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In vivo effects of transcranial direct current stimulation (tDCS) have attracted much attention nowadays as this area of research spreads to both the motor and cognitive domains. The common assumption is that the anode electrode causes an enhancement of cortical excitability during stimulation, which then lasts for a few minutes thereafter, while the(More)
Previous studies have reported an interaction between visual field (VF) and word length such that word recognition is affected more by length in the left VF (LVF) than in the right VF (RVF). A reanalysis showed that the previously reported effects of length were confounded with orthographic neighborhood size (N). In three experiments we manipulated length(More)
Abstract Previous research suggests that the right hemisphere (RH) may contribute uniquely to the processing of metaphoric language. However, causal relationships between local brain activity in the RH and metaphors comprehension were never established. In addition, most studies have focused on familiar metaphoric expressions which might be processed(More)
The split-fovea theory proposes that visual word recognition is mediated by the splitting of the foveal image, with letters to the left of fixation projected to the right hemisphere (RH) and letters to the right of fixation projected to the left hemisphere (LH). We applied repetitive transcranial magnetic stimulation (rTMS) over the left and right occipital(More)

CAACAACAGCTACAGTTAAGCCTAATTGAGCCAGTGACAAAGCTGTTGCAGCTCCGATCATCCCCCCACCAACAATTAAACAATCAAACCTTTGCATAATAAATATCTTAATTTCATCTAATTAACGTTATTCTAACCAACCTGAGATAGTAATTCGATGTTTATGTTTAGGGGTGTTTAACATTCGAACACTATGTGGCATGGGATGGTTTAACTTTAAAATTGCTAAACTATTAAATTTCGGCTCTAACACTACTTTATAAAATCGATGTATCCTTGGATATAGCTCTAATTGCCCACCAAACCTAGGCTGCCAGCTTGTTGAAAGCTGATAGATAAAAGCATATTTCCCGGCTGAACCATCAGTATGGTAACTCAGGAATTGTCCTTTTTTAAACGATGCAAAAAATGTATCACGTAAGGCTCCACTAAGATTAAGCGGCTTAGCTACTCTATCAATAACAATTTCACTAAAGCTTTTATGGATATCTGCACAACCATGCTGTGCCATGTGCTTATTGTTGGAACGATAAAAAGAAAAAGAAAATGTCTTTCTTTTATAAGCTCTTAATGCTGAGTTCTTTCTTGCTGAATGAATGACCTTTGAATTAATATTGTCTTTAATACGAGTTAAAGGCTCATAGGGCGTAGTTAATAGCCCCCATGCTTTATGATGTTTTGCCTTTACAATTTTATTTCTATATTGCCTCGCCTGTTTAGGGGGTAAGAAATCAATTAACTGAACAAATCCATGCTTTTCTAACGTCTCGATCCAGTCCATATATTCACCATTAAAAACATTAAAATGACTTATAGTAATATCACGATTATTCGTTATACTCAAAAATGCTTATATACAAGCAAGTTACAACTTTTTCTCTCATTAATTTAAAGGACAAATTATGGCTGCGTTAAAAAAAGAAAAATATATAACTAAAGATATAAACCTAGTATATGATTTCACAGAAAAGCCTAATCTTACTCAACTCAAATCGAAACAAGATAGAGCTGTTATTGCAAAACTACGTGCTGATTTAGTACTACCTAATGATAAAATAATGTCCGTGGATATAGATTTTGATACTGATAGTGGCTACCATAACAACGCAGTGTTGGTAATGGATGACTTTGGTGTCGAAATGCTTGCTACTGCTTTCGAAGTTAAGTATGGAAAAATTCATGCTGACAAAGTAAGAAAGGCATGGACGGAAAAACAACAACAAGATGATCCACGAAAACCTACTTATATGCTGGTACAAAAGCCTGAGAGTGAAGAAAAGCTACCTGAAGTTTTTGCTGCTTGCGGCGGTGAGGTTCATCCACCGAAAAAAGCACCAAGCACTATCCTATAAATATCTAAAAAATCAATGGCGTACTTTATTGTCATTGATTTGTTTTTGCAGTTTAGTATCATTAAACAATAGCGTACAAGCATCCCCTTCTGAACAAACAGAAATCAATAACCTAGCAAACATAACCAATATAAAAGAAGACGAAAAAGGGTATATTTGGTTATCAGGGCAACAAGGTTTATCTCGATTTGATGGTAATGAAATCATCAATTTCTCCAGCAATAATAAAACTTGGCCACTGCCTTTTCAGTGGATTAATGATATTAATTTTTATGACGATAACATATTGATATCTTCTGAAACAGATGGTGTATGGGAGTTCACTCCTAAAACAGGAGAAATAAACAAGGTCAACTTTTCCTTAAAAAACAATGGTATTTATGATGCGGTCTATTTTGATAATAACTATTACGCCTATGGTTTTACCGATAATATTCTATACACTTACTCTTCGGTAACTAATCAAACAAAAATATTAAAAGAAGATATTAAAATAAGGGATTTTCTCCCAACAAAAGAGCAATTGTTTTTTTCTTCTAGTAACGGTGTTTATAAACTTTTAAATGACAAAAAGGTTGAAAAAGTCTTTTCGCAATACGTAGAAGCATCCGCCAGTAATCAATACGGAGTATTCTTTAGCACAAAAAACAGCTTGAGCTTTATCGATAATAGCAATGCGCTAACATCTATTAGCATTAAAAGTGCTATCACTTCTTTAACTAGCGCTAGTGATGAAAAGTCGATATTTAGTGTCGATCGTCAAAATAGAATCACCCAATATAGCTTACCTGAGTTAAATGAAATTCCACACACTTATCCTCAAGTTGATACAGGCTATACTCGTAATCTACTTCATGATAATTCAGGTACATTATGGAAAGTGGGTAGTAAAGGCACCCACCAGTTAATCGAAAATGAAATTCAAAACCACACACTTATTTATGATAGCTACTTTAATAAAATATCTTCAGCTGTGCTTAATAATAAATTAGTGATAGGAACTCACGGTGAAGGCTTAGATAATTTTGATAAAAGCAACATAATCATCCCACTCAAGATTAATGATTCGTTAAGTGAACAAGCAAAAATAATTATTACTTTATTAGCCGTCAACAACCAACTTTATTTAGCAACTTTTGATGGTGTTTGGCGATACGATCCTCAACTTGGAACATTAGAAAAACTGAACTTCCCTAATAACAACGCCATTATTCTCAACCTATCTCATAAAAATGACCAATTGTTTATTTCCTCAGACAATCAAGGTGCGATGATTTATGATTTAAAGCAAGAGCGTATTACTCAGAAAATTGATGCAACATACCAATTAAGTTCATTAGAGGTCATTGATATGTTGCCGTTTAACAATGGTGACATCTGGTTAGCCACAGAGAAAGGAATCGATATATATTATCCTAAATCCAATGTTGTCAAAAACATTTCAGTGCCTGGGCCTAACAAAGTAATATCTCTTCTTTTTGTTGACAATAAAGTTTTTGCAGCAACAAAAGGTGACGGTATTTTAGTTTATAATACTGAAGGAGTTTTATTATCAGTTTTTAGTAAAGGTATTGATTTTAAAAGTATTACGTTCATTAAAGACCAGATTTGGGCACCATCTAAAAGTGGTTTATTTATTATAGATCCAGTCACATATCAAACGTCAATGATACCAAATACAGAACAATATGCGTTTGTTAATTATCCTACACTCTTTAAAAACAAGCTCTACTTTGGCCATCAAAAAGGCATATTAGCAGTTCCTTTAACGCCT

The brain areas involved in visual word processing rapidly become lateralized to the left cerebral hemisphere. It is often assumed this is because, in the vast majority of people, cortical structures underlying language production are lateralized to the left hemisphere. An alternative hypothesis, however, might be that the early stages of visual word(More)
Cognitive training is an effective tool to improve a variety of cognitive functions, and a small number of studies have now shown that brain stimulation accompanying these training protocols can enhance their effects. In the domain of behavioral inhibition, little is known about how training can affect this skill. As for transcranial direct current(More)
The effects of semantically divergent and semantically convergent priming on the processing of lexical ambiguity by the two cerebral hemispheres were examined in two visual hemifield experiments. The experiments investigated the ability of the right hemisphere (RH) and the left hemisphere (LH) to summate activation from two single word primes followed by a(More)
During visual word recognition, string length affects performance when stimuli are presented to the left visual field (LVF), but not when they are presented to the right visual field (RVF). Using a lexical-decision experiment, we investigated an account of this phenomenon based on the SERIOL model of letter-position encoding. Bottom-up activation patterns(More)
A common feature of human existence is the ability to reverse decisions after they are made but before they are implemented. This cognitive control process, termed response inhibition, refers to the ability to inhibit an action once initiated and has been localized to the right inferior frontal gyrus (rIFG) based on functional imaging and brain lesion(More)